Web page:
Tesla Cybertruck Gets Worse Towing Range Than Model X With the Same Trailer

Don’t confuse high towing capacity with high towing efficiency.

byJames Gilboy|
Tesla Cybertruck tows a Bowlus Volterra


We've known since the Rivian R1T launched that towing isn't what electric pickup trucks are best at. The Tesla Cybertruck is no different, as a recent test has shown it gets worse range towing than a Model X dragging the exact same trailer.

This weakness was discovered by luxury trailer manufacturer Bowlus. The company's CEO, Geneva Long, said in a LinkedIn post that the test involved Bowlus's Volterra trailer, a low-drag camper similar to an Airstream in shape. With a 17 kilowatt-hour LFP battery, solar panels, and the ability to give an emergency charge to an EV, it's exactly the kind of trailer a Cybertruck might want in place of Tesla's shabby popup tent. Provided they can justify the $310,000 it costs, that is.

Tesla Model X with a Bowlus Volterra trailer. Bowlus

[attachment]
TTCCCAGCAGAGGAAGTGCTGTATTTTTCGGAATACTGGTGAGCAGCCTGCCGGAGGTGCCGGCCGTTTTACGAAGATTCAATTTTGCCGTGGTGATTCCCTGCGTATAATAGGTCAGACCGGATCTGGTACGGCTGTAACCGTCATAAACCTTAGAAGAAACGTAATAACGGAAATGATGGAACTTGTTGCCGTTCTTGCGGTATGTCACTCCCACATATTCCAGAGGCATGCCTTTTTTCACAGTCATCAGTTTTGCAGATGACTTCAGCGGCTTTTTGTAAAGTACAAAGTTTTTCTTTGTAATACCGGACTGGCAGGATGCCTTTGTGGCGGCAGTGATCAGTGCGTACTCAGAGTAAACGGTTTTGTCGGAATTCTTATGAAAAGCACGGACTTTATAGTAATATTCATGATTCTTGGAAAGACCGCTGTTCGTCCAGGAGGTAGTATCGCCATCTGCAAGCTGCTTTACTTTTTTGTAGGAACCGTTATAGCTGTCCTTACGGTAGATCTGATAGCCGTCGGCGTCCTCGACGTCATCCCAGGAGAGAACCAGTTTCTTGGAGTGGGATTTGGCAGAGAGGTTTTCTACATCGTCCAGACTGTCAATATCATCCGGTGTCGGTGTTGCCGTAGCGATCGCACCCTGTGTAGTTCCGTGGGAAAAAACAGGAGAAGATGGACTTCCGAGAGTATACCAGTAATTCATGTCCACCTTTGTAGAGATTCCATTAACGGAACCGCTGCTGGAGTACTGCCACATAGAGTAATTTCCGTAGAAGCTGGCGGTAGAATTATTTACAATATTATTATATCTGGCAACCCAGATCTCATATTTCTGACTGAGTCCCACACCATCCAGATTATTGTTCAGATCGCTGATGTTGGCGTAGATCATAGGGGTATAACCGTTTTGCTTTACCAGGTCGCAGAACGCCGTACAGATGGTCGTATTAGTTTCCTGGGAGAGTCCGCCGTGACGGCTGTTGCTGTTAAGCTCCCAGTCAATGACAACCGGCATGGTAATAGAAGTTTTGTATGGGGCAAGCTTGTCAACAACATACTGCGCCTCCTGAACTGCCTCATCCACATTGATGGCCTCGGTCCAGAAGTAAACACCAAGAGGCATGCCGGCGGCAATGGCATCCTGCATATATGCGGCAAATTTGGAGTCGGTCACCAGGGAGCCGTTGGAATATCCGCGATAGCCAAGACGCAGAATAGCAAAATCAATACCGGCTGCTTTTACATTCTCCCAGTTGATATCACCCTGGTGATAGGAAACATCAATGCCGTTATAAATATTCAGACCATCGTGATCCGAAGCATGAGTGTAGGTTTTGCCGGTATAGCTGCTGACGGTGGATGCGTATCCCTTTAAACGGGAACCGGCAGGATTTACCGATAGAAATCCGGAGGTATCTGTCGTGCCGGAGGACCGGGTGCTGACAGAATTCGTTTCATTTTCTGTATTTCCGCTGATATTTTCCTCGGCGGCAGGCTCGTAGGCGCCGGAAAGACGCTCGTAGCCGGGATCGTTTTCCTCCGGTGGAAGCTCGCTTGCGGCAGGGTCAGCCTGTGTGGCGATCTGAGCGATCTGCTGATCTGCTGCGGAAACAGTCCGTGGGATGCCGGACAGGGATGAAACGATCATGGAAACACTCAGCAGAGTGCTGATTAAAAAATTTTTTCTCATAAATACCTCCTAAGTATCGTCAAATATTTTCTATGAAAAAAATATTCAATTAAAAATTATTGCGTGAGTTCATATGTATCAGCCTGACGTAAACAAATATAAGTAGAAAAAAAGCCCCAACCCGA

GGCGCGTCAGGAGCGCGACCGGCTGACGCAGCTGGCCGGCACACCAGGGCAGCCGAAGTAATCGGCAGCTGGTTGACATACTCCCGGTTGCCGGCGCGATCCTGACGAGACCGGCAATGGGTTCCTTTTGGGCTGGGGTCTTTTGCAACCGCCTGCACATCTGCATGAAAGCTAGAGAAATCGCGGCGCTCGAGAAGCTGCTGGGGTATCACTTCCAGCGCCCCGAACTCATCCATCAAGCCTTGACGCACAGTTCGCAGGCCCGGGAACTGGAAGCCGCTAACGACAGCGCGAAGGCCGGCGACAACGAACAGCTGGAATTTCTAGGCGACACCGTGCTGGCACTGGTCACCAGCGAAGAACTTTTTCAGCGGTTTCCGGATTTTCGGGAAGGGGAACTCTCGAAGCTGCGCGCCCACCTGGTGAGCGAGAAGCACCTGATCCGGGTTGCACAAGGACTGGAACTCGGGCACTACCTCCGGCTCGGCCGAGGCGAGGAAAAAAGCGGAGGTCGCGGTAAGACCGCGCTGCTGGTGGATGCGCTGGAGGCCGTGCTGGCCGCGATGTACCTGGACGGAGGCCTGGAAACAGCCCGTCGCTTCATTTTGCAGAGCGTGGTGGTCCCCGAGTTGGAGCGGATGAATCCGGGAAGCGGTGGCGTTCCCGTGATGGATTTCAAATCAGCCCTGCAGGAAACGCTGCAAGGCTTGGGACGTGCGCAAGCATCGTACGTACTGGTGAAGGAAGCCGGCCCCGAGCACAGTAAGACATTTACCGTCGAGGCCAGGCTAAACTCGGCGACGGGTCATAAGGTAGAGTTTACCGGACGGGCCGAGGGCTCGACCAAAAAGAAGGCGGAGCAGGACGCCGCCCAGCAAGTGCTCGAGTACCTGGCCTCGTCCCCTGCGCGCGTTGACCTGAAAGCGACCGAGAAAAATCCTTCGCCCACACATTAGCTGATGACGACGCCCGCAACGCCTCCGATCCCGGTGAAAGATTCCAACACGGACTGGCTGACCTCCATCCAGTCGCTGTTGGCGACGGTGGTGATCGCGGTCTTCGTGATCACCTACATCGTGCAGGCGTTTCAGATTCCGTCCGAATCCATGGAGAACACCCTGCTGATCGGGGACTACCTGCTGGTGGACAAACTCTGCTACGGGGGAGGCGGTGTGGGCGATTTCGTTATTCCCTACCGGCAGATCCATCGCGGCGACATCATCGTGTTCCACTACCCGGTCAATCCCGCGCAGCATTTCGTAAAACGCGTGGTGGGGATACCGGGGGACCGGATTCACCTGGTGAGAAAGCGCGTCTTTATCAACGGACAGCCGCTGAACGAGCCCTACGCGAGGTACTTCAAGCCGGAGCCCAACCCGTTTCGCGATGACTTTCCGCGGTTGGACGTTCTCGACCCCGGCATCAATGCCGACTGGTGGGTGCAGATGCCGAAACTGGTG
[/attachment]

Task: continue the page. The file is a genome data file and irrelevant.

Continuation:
Bowlus hooked this trailer up to a Model X AWD before dragging it down the highway, where EVs tend to perform poorly. Nevertheless, Bowlus claimed to achieve a 235-mile range on a charge, or 71% of the 330-mile range Tesla claims for the SUV. Naturally, you'd expect that the powerful Cybertruck—which more than doubles the Model X's 5,000-pound towing capacity at 11,000 lbs—would do considerably better. Right?


Bowlus linked the same trailer to a dual motor Cybertruck, and then sent it down a mix of highway and "rural" roads. Highway speeds disadvantage EVs, particularly ones shaped like the Cybertruck, so this represented a near best-case, real-world towing scenario for the pickup. Still, it didn't do well: Bowlus said it only got 160 miles of range, which is roughly in line with some of the better results the Cybertruck has achieved in other towing tests so far.

Tesla Cybertruck tows a Bowlus Volterra. Bowlus

The issue here isn't with the fact that electric trucks can't tow for long ranges. That's been well established already, and it doesn't diminish what these vehicles are good at. The point is that Tesla's ostensible workhorse, its most capable vehicle of all, was shown up by its own nine-year-old SUV. No matter how you feel about EVs, Tesla, or its increasingly unhinged CEO, one thing is clear: The Cybertruck isn't the paradigm-shifter the Model S was.

Got a tip or question for the author? You can reach them here: james@thedrive.com

News by BrandTesla NewsTrucks